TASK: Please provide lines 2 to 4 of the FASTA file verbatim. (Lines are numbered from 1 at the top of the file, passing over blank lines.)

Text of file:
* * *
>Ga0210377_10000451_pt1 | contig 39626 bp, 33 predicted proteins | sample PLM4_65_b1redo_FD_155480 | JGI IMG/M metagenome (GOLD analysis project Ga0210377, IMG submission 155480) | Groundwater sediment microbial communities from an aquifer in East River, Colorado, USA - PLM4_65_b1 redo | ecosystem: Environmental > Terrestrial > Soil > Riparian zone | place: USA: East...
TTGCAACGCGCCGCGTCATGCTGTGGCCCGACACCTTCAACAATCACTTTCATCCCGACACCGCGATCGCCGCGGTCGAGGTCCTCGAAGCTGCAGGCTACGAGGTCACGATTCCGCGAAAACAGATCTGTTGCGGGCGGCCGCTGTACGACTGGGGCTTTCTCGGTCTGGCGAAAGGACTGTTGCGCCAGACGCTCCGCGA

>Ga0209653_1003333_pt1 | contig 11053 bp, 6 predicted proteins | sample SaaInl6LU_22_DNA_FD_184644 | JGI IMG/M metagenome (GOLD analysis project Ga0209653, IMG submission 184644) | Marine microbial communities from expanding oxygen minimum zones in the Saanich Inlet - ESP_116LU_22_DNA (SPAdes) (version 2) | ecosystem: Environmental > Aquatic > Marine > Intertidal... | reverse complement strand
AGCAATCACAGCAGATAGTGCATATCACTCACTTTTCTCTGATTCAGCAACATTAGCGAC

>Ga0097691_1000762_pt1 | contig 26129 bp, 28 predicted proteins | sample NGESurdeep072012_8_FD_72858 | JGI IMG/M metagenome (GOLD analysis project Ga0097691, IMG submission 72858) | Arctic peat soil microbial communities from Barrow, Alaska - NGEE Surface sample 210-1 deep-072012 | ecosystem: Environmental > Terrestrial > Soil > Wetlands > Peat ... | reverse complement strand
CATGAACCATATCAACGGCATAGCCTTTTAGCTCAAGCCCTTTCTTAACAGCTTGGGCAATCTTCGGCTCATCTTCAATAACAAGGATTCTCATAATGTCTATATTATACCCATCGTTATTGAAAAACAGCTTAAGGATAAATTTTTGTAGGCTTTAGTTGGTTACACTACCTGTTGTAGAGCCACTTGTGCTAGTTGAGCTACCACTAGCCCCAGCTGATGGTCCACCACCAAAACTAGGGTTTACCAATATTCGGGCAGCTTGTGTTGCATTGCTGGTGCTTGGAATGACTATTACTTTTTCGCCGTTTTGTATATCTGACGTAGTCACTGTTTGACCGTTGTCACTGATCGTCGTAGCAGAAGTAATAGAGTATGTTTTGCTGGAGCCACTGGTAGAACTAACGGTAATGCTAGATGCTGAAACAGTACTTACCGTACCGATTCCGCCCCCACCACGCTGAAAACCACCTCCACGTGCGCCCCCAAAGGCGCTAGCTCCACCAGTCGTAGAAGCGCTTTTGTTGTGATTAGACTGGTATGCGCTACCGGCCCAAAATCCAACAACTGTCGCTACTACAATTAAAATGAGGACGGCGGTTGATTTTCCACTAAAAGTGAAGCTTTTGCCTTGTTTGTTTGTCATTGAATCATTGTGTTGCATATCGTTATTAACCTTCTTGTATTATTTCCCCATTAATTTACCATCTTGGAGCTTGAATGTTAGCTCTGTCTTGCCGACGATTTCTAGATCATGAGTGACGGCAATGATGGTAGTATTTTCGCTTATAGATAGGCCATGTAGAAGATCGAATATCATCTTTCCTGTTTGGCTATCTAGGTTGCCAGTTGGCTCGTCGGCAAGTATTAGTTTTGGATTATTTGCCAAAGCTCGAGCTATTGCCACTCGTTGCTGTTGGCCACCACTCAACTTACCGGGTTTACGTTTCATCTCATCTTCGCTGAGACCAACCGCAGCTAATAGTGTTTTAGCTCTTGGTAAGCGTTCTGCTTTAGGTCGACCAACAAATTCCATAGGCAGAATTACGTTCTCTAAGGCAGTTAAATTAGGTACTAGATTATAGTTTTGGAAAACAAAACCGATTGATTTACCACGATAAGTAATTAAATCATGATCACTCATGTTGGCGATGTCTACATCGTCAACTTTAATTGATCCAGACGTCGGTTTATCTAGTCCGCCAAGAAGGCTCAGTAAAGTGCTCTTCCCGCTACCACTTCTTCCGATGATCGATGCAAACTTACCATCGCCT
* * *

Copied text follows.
TTGCAACGCGCCGCGTCATGCTGTGGCCCGACACCTTCAACAATCACTTTCATCCCGACACCGCGATCGCCGCGGTCGAGGTCCTCGAAGCTGCAGGCTACGAGGTCACGATTCCGCGAAAACAGATCTGTTGCGGGCGGCCGCTGTACGACTGGGGCTTTCTCGGTCTGGCGAAAGGACTGTTGCGCCAGACGCTCCGCGA

>Ga0209653_1003333_pt1 | contig 11053 bp, 6 predicted proteins | sample SaaInl6LU_22_DNA_FD_184644 | JGI IMG/M metagenome (GOLD analysis project Ga0209653, IMG submission 184644) | Marine microbial communities from expanding oxygen minimum zones in the Saanich Inlet - ESP_116LU_22_DNA (SPAdes) (version 2) | ecosystem: Environmental > Aquatic > Marine > Intertidal... | reverse complement strand
AGCAATCACAGCAGATAGTGCATATCACTCACTTTTCTCTGATTCAGCAACATTAGCGAC